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Clemens non Papa – Priest and bon vivant
Jacobus VAET (1529 - 1567) Continuo lacrimas [3.06] (4)
Jacobus CLEMENS (Clemens non Papa) (c.1510–c.1556) Si mors dissolvit [3.43] (1)
Jacobus CLEMENS (Clemens non Papa)/Antonio de CABAZON (c.1510-1566) Cancion francesca [1.59] (3)
Anonymous Amy helas [1.14] (2)
SANDRIN (Pierre Regnault) (c.1490–c.1561) Elas amy [1.49] (2)
Jacobus CLEMENS (Clemens non Papa) Adieu delices de mon coeur [3.28] (4); Godt es mijn licht [1.51] (1);
Jacobus CLEMENS (Clemens non Papa)/ Elias Nicolaus AMMERBACH (1530 –1597) Godt es mijn licht [2.39] (3)
Jacobus FLORI (1569–1599) Godt es mijn licht [2.05] (4)
Enriquez de VALDERRABANO (c.1500–1557) Fantasia I [1.27]; Sonetto [1.12] (2); Petercken sprack tho Petercken [2.35] (3); Fantasia II [1.19] (2)
Thomas CRECQUILLON (c.1490–1557?) Dedens Tournay [1.28] (1)
Anonymous / Piet STRIJKERS Suite after Sebastian Vreedman [3.18] (4)
Jacobus CLEMENS (Clemens non Papa) (c. 1510–c. 1556) La, la, la Maister Pierre [1.39] (1); Iuvons beau jour [2.28] (4); De lustelijcke mey [1.13]; Frisque et gaillart [1.46] (1);
Jacobus CLEMENS (Clemens non Papa) (c. 1510–c. 1556) / Giovanni Bassano (1558 - 1617) Frisque et gaillart [3.16] (3)
Jacobus CLEMENS (Clemens non Papa) (c. 1510–c. 1556) Te schepe waert gaan [1.21] (1)
Antonio de CABAZON (c.1510-1566) Diferencias sober la Pavana Italiana [3.24] (3)
Thomas CRECQUILLON (c.1490–1557?) Oncques amour me fut [1.21] (2)
Jacobus CLEMENS (Clemens non Papa) (c. 1510–c. 1556) Domine quando veneris [5.35] (1)
Paulus BARONUS (?) Fantasia [4.41] (2)
Hernando de CABEZON (1541 – 1602) Je prens en grey (Glossada) [3.33] (3)
Capilla Flamenca (Marnix de Cat – countertenor, Jan Caals – tenor, Lleven Termont – baritone, Dirk Snellings – bass) (1); Jan van Outens (lute) (2); Joris Verdin (organ) (3); La Caccia (Patrick Denecker – pommer, recorder, Mirella Rulgrok – pommer, dulcian, Marleen Leicher – cornett, Christian Braun – trombone, Dani Pelagatti – pommer, shawn, dulcian – Bernhard Stilz – dulcian) (4)
rec. 26-29 April 2005, Parkabdij, Heverlee
ETCETERA KTC 1287 [63.20]

Pierre Phalese (Petrus Phalesius) set up business as a bookseller in Louvain in 1545; Louvain (Leuven) is the oldest University town in the Netherlands. From 1551 he began to print music from movable type. His output included sacred music (masses, motets, magnificats) and secular music(chansons, pieces in French lute entablature).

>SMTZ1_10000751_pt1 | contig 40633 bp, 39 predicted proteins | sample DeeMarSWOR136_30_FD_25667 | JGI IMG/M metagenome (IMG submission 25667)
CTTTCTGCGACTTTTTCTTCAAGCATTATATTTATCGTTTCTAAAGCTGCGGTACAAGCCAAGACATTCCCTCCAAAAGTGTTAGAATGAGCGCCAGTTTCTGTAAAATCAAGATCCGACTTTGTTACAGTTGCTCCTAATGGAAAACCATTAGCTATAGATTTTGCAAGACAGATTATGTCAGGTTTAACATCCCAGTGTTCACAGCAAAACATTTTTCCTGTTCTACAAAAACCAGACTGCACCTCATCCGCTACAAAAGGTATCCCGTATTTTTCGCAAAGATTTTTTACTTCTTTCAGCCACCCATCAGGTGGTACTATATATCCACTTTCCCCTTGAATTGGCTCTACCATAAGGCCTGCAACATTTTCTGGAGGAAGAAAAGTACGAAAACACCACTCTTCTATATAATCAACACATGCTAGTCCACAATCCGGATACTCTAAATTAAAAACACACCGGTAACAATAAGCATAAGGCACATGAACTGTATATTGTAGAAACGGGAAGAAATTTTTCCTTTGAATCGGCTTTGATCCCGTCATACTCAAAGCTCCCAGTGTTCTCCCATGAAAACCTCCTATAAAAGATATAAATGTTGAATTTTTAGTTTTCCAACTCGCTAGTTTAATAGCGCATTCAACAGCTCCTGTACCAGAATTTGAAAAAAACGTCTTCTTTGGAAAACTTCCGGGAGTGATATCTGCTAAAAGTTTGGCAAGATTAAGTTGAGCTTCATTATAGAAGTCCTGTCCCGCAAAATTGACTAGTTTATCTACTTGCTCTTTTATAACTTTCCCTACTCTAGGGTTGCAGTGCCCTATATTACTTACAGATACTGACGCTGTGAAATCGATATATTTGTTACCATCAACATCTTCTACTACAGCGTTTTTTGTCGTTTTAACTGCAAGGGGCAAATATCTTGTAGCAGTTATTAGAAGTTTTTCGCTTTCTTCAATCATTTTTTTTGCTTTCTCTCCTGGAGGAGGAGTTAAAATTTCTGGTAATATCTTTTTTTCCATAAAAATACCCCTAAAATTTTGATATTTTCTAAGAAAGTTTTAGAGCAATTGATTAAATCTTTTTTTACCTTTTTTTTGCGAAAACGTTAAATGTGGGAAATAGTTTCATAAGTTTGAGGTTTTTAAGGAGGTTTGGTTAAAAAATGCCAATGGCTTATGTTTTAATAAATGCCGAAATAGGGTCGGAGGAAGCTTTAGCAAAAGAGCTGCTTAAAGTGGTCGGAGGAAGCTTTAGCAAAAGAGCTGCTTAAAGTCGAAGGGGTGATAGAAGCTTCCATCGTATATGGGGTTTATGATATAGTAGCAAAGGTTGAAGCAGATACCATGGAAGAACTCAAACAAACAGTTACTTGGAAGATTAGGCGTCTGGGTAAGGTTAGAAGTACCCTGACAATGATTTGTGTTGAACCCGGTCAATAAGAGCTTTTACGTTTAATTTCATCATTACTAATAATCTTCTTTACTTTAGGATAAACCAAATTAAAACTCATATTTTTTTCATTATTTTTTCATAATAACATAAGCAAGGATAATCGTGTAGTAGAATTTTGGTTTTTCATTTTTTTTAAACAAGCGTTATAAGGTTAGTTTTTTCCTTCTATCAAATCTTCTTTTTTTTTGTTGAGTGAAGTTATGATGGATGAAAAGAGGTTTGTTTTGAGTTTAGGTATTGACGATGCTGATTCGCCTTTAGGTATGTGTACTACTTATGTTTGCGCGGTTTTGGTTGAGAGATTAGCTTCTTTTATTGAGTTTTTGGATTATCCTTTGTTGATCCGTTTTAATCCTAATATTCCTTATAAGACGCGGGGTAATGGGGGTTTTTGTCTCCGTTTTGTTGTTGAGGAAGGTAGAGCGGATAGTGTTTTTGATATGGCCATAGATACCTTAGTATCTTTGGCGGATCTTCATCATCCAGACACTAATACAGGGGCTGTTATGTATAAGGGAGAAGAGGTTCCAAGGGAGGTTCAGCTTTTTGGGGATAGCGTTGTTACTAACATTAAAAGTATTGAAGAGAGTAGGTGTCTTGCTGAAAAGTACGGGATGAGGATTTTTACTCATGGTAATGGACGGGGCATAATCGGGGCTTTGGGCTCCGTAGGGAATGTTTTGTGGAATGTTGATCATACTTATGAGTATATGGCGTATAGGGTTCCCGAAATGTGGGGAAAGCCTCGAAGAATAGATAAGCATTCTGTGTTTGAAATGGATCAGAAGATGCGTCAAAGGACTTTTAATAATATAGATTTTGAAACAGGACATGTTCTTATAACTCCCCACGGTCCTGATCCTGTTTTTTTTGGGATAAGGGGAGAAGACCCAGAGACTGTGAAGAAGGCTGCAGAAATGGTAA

In 2005 the town of Louvain held a long festival, Townscape – Soundscape/Sounds of Louvain from the 16th century which focused attention on music from the town in the 16th century, highlighting Phalese and the composers that he printed. One of the items to come out of this festival is this disc of music associated with Phalese.
A composer most strongly associated with Phalese is Clemens non Papa, so the publishers have taken advantage of this connection to give the disc its rather misleading title. Rather than concentrating on Clemens, the disc could quite reasonable be called Sounds of Louvain from the 16th century.
We don’t even know for certain that Clemens was a bon vivant. From 1545 to 1549 Clemens was in service to Philippe II de Croy, one of Emperor Charles’s generals. After Philippe’s death Archduke Maximilian approached Philippe’s son (Philippe III) on the subject of Clemens becoming Maximilian’s master of music to his court. Philippe III replied with a strongly negative opinion saying that Clemens was a drunkard and a rake. We have no way of knowing whether this was true, or just Philippe’s way of preventing Maximilian from poaching Clemens from him.